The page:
News Roundup: Pushing New Math Paths and Learning From Mistakes

The White House’s new plan for community colleges and how to handle final exam season. 

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In search of affirmation. With so much personal feedback focused on pointing out and fixing errors, it’s important to also call attention to the good things that students are doing, a lecturer writes. (Pedagogy Unbound)  

Reading, writing and teaching.An instructor lists the most seminal books that influenced him as a writing teacher. (The Vitae Bookshelf)

Pushing new math paths. Some prominent mathematicians want to overhaul the undergraduate curriculum for their discipline. (Inside Higher Ed)

Mind the gap. A new report on inequity finds that bachelors degree attainment is up across the board, but the most affluent students still earn the vast majority of degrees. (Education Dive)

From access to success. Many community colleges are reorganizing and reinventing themselves with a goal of improving student achievement of outcomes. (University Business)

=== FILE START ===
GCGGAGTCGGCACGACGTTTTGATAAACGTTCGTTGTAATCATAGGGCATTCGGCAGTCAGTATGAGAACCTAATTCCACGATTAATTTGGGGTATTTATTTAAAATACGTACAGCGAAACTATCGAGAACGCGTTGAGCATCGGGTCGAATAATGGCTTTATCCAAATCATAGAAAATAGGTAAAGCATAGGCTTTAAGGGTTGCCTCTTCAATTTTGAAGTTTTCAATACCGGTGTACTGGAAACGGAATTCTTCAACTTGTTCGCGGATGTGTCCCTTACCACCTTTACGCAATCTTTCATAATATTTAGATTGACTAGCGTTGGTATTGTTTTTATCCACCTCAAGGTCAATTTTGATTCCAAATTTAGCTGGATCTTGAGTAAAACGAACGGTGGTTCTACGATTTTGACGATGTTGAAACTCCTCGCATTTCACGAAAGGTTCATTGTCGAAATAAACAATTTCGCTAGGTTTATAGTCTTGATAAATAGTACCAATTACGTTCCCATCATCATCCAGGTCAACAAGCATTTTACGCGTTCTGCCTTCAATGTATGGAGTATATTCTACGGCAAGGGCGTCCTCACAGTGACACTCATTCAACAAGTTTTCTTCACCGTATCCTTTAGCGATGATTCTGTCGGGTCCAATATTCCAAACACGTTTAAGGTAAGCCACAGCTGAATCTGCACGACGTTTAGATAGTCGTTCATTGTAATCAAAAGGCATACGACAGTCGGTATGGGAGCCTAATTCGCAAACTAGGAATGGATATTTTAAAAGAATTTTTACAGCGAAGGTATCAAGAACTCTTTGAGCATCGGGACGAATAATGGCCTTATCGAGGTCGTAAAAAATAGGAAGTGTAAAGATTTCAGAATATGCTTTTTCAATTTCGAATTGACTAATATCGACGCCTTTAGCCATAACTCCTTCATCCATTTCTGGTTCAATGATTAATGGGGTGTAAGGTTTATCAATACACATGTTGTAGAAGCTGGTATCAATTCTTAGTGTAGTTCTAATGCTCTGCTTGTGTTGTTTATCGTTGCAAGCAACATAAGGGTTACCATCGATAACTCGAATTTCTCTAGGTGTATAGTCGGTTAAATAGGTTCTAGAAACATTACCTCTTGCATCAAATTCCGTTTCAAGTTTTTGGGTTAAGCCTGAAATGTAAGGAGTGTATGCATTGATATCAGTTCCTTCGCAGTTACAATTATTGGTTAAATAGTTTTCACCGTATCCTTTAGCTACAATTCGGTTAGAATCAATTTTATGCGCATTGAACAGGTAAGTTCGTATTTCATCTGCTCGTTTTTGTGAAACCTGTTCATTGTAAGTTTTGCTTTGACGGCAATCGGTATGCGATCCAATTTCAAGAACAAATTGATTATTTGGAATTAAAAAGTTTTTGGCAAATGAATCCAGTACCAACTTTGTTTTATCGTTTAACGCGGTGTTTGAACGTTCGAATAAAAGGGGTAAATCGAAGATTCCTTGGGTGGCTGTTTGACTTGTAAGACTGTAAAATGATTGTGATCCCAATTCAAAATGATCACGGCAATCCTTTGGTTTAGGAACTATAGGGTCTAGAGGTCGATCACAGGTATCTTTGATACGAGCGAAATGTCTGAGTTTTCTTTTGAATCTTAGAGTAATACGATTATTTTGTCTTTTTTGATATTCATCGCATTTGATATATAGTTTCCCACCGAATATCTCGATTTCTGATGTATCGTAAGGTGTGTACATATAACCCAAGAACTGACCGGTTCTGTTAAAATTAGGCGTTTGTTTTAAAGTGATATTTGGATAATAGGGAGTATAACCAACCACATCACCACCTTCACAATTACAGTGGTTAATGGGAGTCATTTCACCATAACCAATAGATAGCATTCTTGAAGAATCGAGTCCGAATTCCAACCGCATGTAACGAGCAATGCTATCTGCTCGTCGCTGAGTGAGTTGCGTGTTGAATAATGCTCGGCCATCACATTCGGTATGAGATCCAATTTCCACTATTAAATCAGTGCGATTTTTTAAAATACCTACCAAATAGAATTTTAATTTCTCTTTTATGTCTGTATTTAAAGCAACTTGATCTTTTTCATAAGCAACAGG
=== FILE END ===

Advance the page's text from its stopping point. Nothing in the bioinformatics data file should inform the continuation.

The end is near. From final exams to flashy finales, there’s a range of ways instructors implement effective assessment techniques at the end of the term. (Chronicle of Higher Education)

Practices Worth Considering?Worried that “best practices” is interpreted too literally by some educators, a professor proposes more understated verbiage. (Hybrid Pedagogy)

Community reach. The White House announced plans for competitive grants to spur more tuition-free community college programs. (The Hill)

Mistakes make us. A writer reflects on her graduate school experience, concluding that she should have focused more on her teaching craft. (Chronicle Vitae)

Primary promises. The 2016 U.S. presidential campaign has included sweeping proposals to fix funding for public universities, but their sway will likely be more limited in office. (The Atlantic)

“I want people to know I am here.” Muted by autism, a junior at Tulane University is finding his voice as a writer. (Associated Press)

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